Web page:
The Arashinos treated me with great kindness during the years I lived in their home. In the daytime, I worked with them sewing parachutes. At night I slept alongside their daughter and grandson on futons spread out on the floor of the workshop. We had so little charcoal, we burned compressed leaves for warmth-or newspapers and magazines; anything we could find. Of course food had grown still more scarce; you can't imagine some of the things we learned to eat, such as soybean dregs, usually given to livestock, and a hideous thing called -nukapan, made by frying rice bran in wheat flour. It looked like old, dried leather, though I'm sure leather would probably have tasted better. Very occasionally we had small quantities of potatoes, or sweet potatoes; dried whale meat; sausage made from seals; and sometimes sardines, which we Japanese had never regarded as anything more than fertilizer. I grew so thin during these years that no one would have recognized me on the streets of Gion. Some days the Arashinos' little grandson, Juntaro, cried from hunger-which is when Mr. Arashino usually decided to sell a kimono from his collection. This was what we Japanese called the "onion life"-peeling away a layer at a time and crying all the while. One night in the spring of 1944, after I'd been living with the Arashino family no more than three or four months, we witnessed our first air raid. The stars were so clear, we could see the silhouettes of the bombers as they droned overhead, and also the shooting stars-as they seemed to us-that flew up from the earth and exploded near them. We were afraid we would hear the horrible whistling noise and watch Kyoto burst into flames all around us; and if it had, our lives would have ended right then, whether we had died or not-because Kyoto is as delicate as a moth's wing; if it had been crushed, it could never have recovered as Osaka and Tokyo, and so many other cities, were able to do. But the bombers passed us over, not only that night but every night. Many evenings we watched the moon turn red from the fires in Osaka, and sometimes we saw ashes floating through the air like falling leaves-even there in Kyoto, fifty kilometers away. You can well imagine that I worried desperately about the Chairman and Nobu, whose company was based in Osaka, and who both had homes there as well as in Kyoto. I wondered too what would become of my sister, Satsu, wherever she was. I don't think I'd ever been consciously aware of it, but since the very week she'd run away, I'd carried a belief shrouded somewhere in the back of my mind that the courses of our lives would one day bring us together again. I thought perhaps she might send a letter to me in care of the Nitta okiya, or else come back to Kyoto looking for me. Then one afternoon while I was taking little Juntaro for a walk along the river, picking out stones from the edge of the water and throwing them back in, it occurred to me that Satsu never would come back to Kyoto to find me. Now that I was living an impoverished life myself, I could see that traveling to some far-off city for any reason at all was out of the question. And in any case, Satsu and I probably wouldn't recognize each other on the street even if she did come. As for my fantasy that she might write me a letter . . . well, I felt like a foolish girl again; had it really taken me all these years to understand that Satsu had no way of knowing the name of the Nitta okiya? She couldn't write me if she wanted to-unless she contacted Mr. Tanaka, and she would never do such a thing. While little Juntaro went on throwing stones into the river, I squatted beside him and trickled water onto my face with one hand, smiling at him all the while and pretending I'd done it to cool myself. My little ruse must have worked, because Juntaro seemed to have no idea that anything was the matter.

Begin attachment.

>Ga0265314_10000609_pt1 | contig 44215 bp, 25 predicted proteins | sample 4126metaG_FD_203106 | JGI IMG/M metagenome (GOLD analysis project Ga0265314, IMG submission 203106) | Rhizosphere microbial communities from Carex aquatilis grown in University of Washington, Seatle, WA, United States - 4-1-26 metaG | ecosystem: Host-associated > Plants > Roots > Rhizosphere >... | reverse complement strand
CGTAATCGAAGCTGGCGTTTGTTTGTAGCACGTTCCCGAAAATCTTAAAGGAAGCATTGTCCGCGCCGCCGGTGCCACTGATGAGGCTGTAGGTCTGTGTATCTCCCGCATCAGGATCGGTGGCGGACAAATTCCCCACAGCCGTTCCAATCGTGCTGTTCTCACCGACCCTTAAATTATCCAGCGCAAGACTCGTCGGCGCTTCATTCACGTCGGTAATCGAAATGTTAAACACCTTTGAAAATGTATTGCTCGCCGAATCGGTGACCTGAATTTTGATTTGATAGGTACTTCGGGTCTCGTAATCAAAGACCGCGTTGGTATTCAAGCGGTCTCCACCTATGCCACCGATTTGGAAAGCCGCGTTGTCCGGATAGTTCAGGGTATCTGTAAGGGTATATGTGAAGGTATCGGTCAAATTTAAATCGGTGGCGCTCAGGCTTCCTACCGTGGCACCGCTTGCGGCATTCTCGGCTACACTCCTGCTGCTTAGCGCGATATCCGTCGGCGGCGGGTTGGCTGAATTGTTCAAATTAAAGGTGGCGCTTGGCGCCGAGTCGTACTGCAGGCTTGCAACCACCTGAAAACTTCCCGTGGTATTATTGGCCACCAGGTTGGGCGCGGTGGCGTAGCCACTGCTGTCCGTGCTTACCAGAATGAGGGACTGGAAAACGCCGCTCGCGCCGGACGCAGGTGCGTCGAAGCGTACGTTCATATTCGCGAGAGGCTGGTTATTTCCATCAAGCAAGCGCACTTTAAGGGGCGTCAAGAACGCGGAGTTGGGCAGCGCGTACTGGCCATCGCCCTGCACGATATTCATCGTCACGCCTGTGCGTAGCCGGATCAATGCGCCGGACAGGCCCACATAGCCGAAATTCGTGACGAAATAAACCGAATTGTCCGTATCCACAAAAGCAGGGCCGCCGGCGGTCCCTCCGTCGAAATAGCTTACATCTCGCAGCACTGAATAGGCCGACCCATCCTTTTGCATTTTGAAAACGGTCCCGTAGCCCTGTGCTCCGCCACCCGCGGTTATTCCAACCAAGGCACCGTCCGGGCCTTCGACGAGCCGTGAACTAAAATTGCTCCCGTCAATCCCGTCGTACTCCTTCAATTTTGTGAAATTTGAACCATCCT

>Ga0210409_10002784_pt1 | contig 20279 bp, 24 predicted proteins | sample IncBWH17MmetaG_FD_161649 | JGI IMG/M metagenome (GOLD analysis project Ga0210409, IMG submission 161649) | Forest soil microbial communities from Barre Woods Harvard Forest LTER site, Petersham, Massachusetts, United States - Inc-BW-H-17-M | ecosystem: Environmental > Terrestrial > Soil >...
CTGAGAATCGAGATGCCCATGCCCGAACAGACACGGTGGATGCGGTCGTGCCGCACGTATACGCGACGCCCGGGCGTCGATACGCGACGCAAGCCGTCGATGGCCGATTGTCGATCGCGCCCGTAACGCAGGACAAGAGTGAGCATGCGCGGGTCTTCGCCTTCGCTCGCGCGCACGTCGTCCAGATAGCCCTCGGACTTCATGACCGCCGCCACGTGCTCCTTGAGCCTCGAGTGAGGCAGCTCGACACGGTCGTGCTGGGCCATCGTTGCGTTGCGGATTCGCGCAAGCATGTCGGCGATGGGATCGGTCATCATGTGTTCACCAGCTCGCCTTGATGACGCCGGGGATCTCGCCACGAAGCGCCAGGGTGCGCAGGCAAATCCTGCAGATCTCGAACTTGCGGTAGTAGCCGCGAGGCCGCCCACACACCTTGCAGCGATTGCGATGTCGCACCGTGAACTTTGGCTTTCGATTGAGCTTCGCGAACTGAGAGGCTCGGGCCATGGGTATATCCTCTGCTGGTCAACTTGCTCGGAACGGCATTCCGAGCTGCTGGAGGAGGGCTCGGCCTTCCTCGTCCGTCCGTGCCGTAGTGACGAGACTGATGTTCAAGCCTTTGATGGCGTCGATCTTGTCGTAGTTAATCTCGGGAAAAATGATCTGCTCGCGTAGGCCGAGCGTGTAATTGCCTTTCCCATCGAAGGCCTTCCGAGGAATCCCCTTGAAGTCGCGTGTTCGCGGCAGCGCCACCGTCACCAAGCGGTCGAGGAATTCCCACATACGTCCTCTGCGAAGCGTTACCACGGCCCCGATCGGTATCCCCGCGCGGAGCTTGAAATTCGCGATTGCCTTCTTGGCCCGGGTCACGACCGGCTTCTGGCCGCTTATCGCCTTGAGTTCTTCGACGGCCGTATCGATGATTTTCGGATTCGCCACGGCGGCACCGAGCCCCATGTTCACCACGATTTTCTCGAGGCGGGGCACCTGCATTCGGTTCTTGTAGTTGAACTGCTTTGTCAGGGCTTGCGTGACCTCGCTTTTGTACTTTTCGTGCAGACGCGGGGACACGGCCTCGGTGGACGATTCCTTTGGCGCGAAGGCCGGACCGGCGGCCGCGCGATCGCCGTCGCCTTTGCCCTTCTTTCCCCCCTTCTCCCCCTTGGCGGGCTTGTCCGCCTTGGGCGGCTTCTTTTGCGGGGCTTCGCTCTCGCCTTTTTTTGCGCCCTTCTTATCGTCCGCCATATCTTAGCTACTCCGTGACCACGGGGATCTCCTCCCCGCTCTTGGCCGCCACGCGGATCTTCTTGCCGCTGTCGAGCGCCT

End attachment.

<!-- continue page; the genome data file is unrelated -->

Adversity is like a strong wind. I don't mean just that it holds us back from places we might otherwise go. It also tears away from us all but the things that cannot be torn, so that afterward we see ourselves as we really are, and not merely as we might like to be. Mr. Arashino's daughter, for example, suffered the death of her husband during the war, and afterward poured herself into two things: caring for her little boy and sewing parachutes for the soldiers. She seemed to live for nothing else. When she grew thinner and thinner, you knew where every gram of her was going. By the war's end, she clutched at that child as though he were the cliff's edge that kept her from falling to the rocks below.